When asked additional questions, Morris emailed "the museum has said all it has to say about this matter as we consider it closed. We’re focused on moving forward and continuing to provide terrific customer service to our visitors."
Pima Air and Space
The Arizona Aerospace Foundation, which operates Titan and the Pima Air and Space Museum in Tucson, has also asked the volunteers at the Air and Space Museum to sign the waiver.
There are about 280 volunteers at the Air and Space Museum, but it's unclear how many of them have refused to sign the waiver. The former volunteers said they are aware of a handful who used to volunteer at both museums who have declined to sign it.
Scott Marchand, executive director for the Arizona Aerospace Foundation, declined interview requests. He also declined to say how many volunteers the Pima Air and Space Museum has and how many haven't signed the waiver.
In an email Friday, Marchand wrote, "With respect to the general nature of your questions. Volunteers by their nature come and go and our organization carries on very satisfactorily. We will continue to serve our visitors expectations, with staff and volunteers alike, to the highest standards, as we always have."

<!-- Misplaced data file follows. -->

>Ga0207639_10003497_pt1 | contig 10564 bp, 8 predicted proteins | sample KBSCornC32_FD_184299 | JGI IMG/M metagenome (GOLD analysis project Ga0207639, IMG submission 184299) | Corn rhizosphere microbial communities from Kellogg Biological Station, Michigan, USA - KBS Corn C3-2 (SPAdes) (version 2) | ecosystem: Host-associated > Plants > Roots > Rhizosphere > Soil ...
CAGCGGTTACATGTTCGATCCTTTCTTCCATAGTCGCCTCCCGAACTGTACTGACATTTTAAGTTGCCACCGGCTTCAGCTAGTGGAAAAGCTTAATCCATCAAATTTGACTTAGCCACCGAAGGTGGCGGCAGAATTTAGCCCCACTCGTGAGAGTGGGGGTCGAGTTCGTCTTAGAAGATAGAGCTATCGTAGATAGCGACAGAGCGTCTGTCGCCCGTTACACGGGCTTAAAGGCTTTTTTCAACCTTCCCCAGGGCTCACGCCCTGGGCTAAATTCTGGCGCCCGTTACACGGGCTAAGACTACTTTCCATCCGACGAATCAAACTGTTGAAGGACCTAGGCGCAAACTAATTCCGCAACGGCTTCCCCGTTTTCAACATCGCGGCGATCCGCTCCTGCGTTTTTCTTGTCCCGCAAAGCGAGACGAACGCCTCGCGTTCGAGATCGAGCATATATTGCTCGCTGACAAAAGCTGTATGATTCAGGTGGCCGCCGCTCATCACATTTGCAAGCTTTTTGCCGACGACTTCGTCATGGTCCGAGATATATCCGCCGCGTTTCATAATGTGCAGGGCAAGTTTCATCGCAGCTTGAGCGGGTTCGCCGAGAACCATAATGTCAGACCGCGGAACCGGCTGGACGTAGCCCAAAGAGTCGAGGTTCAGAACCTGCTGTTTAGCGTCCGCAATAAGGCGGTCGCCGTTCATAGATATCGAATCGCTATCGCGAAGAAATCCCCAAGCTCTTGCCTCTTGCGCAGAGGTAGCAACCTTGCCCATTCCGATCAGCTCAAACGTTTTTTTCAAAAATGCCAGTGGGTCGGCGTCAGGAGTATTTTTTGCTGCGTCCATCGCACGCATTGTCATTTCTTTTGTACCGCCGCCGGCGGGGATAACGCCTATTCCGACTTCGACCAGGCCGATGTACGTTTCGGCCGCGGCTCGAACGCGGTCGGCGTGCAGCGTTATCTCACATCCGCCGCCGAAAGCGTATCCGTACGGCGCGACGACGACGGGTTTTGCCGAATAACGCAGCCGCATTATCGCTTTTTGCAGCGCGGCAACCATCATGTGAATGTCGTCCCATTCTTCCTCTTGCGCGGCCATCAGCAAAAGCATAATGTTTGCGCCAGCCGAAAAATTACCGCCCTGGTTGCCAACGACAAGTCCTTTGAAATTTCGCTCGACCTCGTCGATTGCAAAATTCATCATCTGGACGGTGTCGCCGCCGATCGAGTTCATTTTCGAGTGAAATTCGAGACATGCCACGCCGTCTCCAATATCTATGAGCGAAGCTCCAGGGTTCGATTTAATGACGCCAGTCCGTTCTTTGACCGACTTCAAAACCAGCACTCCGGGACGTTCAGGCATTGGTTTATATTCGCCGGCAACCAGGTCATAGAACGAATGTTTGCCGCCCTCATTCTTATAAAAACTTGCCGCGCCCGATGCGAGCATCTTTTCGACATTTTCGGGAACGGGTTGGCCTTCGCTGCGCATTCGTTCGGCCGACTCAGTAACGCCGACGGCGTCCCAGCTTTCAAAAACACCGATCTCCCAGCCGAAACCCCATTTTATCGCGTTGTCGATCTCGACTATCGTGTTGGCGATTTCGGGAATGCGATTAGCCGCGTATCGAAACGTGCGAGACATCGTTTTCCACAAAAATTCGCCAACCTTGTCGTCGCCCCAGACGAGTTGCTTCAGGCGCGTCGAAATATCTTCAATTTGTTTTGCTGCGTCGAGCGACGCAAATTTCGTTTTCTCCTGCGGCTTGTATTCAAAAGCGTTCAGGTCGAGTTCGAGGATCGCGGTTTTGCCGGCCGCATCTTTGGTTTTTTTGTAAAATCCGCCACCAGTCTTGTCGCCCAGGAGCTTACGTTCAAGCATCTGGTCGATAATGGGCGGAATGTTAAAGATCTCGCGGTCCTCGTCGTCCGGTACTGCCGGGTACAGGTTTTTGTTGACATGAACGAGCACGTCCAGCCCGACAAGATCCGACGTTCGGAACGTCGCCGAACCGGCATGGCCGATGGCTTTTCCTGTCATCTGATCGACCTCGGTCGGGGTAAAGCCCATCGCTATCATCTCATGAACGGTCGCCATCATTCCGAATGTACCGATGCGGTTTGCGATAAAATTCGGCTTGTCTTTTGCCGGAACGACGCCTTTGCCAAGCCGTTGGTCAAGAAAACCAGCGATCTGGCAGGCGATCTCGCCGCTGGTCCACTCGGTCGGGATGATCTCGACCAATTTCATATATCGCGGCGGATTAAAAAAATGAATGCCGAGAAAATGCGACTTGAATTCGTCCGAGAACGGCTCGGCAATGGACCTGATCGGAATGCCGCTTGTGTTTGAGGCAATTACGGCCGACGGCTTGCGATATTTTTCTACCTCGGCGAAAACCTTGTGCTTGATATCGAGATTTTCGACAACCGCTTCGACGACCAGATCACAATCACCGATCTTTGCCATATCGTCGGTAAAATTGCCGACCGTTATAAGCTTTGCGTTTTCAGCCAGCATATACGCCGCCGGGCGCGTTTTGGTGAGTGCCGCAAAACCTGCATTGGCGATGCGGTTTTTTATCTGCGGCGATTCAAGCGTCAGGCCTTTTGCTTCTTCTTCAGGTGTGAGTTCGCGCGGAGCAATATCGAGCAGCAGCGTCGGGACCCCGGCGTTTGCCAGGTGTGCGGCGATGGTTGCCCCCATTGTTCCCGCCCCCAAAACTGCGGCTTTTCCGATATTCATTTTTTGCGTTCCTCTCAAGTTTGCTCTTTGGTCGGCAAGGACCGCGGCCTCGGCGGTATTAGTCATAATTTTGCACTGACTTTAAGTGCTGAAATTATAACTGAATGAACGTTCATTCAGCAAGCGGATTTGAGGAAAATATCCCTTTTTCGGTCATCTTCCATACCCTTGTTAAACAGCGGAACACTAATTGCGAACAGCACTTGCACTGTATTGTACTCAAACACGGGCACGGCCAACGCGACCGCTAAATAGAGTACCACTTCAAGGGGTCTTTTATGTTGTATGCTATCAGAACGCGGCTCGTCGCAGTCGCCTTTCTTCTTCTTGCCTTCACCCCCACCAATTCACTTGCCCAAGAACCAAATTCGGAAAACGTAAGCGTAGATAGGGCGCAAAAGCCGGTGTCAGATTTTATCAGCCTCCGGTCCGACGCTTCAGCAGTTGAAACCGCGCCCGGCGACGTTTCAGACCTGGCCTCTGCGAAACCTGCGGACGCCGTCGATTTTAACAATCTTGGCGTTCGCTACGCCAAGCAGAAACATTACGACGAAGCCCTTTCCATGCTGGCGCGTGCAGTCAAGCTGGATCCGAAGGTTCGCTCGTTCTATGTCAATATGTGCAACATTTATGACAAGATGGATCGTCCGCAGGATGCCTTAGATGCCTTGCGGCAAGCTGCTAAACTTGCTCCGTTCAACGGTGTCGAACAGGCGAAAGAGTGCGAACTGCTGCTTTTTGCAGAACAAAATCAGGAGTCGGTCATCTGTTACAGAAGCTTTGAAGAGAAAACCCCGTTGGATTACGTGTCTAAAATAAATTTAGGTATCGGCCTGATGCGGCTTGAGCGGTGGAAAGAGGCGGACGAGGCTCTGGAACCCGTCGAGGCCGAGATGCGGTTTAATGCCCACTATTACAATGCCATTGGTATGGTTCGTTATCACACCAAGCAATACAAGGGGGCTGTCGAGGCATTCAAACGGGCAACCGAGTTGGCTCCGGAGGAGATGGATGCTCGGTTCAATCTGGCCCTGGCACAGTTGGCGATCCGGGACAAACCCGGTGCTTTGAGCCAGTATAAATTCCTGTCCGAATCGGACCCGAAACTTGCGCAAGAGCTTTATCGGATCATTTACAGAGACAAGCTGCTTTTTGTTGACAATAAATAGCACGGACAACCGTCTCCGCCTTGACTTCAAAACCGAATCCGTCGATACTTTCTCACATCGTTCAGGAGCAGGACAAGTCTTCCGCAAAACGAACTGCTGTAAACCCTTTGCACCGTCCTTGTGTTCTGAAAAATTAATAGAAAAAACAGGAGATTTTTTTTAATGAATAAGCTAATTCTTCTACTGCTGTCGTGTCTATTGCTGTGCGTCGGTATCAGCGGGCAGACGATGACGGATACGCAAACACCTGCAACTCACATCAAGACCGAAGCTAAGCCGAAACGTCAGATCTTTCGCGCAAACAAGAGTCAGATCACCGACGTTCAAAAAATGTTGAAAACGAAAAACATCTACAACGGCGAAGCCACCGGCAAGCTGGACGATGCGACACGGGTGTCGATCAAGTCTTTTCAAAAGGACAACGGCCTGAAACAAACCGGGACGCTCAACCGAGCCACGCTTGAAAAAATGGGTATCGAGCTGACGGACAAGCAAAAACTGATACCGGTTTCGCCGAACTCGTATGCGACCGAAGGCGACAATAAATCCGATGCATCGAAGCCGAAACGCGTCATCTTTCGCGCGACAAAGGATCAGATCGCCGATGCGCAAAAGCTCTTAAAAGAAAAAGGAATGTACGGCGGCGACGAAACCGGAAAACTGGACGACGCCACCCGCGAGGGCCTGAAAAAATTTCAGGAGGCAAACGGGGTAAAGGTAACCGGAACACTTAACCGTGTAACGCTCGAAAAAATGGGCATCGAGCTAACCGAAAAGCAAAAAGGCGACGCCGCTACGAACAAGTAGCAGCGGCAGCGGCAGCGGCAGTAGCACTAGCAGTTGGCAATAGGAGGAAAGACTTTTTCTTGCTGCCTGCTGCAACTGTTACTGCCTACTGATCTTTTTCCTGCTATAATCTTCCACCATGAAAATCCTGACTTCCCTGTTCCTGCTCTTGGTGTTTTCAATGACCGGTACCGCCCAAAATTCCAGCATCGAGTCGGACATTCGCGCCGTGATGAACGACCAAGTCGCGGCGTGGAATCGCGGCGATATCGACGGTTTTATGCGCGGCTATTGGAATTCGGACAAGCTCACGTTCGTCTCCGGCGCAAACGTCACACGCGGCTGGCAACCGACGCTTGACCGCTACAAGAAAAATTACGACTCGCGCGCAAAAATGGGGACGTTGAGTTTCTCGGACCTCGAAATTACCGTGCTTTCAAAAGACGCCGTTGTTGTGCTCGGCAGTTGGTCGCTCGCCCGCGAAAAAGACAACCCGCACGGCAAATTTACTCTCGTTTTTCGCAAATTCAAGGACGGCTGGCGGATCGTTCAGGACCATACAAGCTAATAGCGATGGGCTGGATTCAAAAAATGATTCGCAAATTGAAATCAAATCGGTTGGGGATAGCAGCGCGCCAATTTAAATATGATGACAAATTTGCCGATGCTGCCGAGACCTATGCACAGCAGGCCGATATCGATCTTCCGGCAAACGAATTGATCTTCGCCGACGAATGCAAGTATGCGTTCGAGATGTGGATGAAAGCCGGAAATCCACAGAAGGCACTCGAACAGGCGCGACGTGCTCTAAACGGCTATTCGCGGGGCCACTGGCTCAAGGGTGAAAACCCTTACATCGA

As for the former volunteers feelings about the waiver, Marchand wrote, "We regret that a small number of volunteers have elected to misinterpret the necessity of the waiver and cease volunteering but I’m sure they will find other ways to occupy their free time and we wish them well."
George Henderson and Gary Abrams, Arizona Aerospace Foundation Board of Trustee members, referred all questions to Marchand. Another trustee, Kim Acorn, said he was unaware volunteers had been asked to sign a waiver and expressed concern that Marchand declined an interview request.
Several other trustee members did not return phone calls seeking comment.